More recent research has repeatedly indicated that verbal working memory is strongly predictive of children’s reading comprehension in alphabetic writing systems (e.g., Cain, Oakhill, & Bryant 2000, 2004; Oakhill, Cain, & Yuill 1998; Swanson, 1999; Yuill & Oakhill, 1991). It has also been demonstrated that children with developmental dyslexia do not have sufficient capacities for storage and processing (Berninger et al., 2006; Pickering, 2006; Swanson, 2006; Vellutino, Fletcher, Snowling, & Scanlon 2004).

In non-alphabetic languages, Leong and colleagues have recently investigated the role of verbal working memory in Chinese reading comprehension among third to fifth graders (Leong et al., 2008) and less competent comprehenders (Leong, 2007). In both studies, results of structural equation modeling and multiple regression analyses showed that verbal working memory span had the strongest predictive power for Chinese reading comprehension than that of RAN and phonological segmentation. Yet, their studies were set within the context of a few word-level processing skills. The present study further investigated the role of verbal working memory in Chinese reading comprehension in a wider context that encompasses both word- and text-level skills.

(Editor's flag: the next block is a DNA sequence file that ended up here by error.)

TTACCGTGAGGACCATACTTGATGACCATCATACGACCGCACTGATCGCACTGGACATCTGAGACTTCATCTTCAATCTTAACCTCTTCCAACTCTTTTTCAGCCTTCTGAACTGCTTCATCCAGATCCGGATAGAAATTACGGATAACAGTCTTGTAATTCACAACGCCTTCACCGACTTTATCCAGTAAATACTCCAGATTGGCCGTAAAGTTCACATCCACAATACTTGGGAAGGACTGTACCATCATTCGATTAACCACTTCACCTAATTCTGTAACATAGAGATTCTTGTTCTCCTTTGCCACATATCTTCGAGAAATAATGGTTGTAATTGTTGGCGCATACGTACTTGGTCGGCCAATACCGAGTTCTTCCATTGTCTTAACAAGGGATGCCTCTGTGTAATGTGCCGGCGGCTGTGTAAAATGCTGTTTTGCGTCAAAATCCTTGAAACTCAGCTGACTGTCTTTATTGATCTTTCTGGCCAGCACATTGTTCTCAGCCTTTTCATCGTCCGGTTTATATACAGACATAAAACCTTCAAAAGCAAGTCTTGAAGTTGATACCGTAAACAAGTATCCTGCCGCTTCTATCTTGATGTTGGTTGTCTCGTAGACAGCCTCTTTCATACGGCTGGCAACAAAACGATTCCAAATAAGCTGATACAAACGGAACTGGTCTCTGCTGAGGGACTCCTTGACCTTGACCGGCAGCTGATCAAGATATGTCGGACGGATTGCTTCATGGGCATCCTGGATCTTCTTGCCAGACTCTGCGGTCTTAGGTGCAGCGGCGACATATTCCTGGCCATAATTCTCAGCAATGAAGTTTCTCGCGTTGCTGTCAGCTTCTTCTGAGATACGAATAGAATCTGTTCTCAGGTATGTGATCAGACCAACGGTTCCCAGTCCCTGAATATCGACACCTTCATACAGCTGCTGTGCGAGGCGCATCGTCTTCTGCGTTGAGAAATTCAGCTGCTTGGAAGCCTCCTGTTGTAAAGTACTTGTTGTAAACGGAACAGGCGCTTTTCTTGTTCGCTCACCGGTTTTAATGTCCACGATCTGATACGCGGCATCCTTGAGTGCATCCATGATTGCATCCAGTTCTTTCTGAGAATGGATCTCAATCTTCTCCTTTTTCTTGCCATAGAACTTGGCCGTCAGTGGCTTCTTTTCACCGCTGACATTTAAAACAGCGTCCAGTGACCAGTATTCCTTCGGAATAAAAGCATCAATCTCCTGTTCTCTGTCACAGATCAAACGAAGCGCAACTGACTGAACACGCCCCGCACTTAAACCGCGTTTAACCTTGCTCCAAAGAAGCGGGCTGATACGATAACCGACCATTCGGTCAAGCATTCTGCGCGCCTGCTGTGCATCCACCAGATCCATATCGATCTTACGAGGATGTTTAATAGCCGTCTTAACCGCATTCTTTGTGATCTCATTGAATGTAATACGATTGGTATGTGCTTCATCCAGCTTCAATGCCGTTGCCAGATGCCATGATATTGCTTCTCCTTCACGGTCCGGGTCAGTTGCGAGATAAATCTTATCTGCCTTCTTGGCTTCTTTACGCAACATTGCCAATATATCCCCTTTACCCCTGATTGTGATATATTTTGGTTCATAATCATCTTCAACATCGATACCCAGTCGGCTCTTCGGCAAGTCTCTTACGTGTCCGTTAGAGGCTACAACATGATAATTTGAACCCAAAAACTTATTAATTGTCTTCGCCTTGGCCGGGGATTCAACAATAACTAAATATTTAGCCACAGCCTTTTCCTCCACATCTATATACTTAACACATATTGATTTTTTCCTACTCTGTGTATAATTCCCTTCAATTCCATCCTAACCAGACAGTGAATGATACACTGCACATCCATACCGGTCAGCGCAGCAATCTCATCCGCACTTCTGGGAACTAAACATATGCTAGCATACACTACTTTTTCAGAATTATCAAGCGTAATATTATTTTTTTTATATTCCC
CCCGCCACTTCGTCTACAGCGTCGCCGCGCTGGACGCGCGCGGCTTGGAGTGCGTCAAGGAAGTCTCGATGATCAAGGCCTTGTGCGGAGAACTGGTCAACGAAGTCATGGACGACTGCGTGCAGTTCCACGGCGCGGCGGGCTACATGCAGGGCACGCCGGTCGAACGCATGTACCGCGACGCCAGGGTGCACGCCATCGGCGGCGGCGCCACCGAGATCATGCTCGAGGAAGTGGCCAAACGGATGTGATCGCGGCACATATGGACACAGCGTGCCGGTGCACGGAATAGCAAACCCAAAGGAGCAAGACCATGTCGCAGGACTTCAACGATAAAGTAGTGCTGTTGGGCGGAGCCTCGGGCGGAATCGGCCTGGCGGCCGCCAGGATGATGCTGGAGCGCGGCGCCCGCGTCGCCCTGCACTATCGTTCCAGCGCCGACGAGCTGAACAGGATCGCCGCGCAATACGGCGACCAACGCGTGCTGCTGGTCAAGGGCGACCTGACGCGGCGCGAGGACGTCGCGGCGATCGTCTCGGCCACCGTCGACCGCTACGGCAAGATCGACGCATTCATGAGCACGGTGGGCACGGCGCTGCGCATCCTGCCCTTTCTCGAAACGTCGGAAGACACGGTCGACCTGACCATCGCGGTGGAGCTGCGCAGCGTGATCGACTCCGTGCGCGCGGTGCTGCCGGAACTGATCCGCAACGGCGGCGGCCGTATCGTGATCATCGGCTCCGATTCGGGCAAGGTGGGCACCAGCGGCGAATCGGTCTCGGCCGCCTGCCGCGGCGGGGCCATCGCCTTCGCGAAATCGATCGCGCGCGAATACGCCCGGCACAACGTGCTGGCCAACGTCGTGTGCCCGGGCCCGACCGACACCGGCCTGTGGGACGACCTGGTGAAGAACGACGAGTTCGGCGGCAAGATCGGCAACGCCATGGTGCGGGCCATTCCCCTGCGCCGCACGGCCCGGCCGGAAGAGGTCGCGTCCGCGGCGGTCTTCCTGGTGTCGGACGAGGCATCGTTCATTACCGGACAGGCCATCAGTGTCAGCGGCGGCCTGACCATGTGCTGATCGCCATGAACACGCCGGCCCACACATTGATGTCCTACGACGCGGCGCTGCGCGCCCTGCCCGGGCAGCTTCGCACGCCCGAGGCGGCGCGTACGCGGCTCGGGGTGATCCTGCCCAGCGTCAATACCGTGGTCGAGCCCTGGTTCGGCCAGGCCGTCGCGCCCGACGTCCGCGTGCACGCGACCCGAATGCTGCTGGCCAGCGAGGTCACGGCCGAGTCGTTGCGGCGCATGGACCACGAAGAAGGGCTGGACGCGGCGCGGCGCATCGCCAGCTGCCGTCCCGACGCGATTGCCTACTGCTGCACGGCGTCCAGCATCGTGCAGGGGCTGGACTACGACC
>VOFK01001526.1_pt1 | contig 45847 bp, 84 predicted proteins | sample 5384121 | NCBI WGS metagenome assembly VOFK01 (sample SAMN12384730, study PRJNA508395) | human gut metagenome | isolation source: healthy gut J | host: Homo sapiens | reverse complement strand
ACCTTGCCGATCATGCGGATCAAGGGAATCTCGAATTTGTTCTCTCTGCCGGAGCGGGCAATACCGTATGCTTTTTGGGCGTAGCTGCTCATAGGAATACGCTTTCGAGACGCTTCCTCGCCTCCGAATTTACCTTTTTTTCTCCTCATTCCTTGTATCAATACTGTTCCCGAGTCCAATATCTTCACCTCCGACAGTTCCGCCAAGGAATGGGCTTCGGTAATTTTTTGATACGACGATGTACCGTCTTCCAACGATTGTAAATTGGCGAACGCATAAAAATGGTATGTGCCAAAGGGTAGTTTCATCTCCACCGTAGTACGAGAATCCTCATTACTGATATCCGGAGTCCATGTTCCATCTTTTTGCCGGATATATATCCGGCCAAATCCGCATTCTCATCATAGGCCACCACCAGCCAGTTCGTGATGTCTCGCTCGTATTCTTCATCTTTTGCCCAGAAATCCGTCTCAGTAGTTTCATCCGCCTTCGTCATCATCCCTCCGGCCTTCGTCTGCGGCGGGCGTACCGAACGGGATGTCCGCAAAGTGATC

Word-level reading-related skills: oral vocabulary and word semantics

The relationship between oral language skills and reading comprehension is captured in the “simple view” of reading (Gough & Tunmer, 1986; Hoover & Gough, 1990; Tunmer & Hoover, 1992). In this model, reading comprehension is taken as a product of decoding and listening comprehension (or oral language). Despite its widespread acceptance and empirical support to its hypothesis (Gough & Tunmer, 1986; Hoover & Gough, 1990; Hoover & Tunmer, 1993; Perfetti, 1985; Snowling, 2000; Stanovich, 1991), some researchers doubt if listening comprehension can fully capture the influence of specific language skills, such as vocabulary (e.g., Braze, Tabor, Shankweiler, & Mencl 2007). In particular, the flexibility to include various aspects of linguistic knowledge in defining listening comprehension is considered as problematic for identifying specific aspects of oral language that are relevant to reading (Ouellette & Beers, 2009). Evidence may be drawn from some recent studies, in which oral vocabulary remained a significant predictor of reading comprehension, after controlling for word reading skills (Ouellette, 2006; Ricketts, Nation, & Bishop 2007), or when the effects of initial word reading, phoneme awareness, and letter knowledge were partialled from the analysis (Muter, Hulme, Snowling, & Stevenson 2004).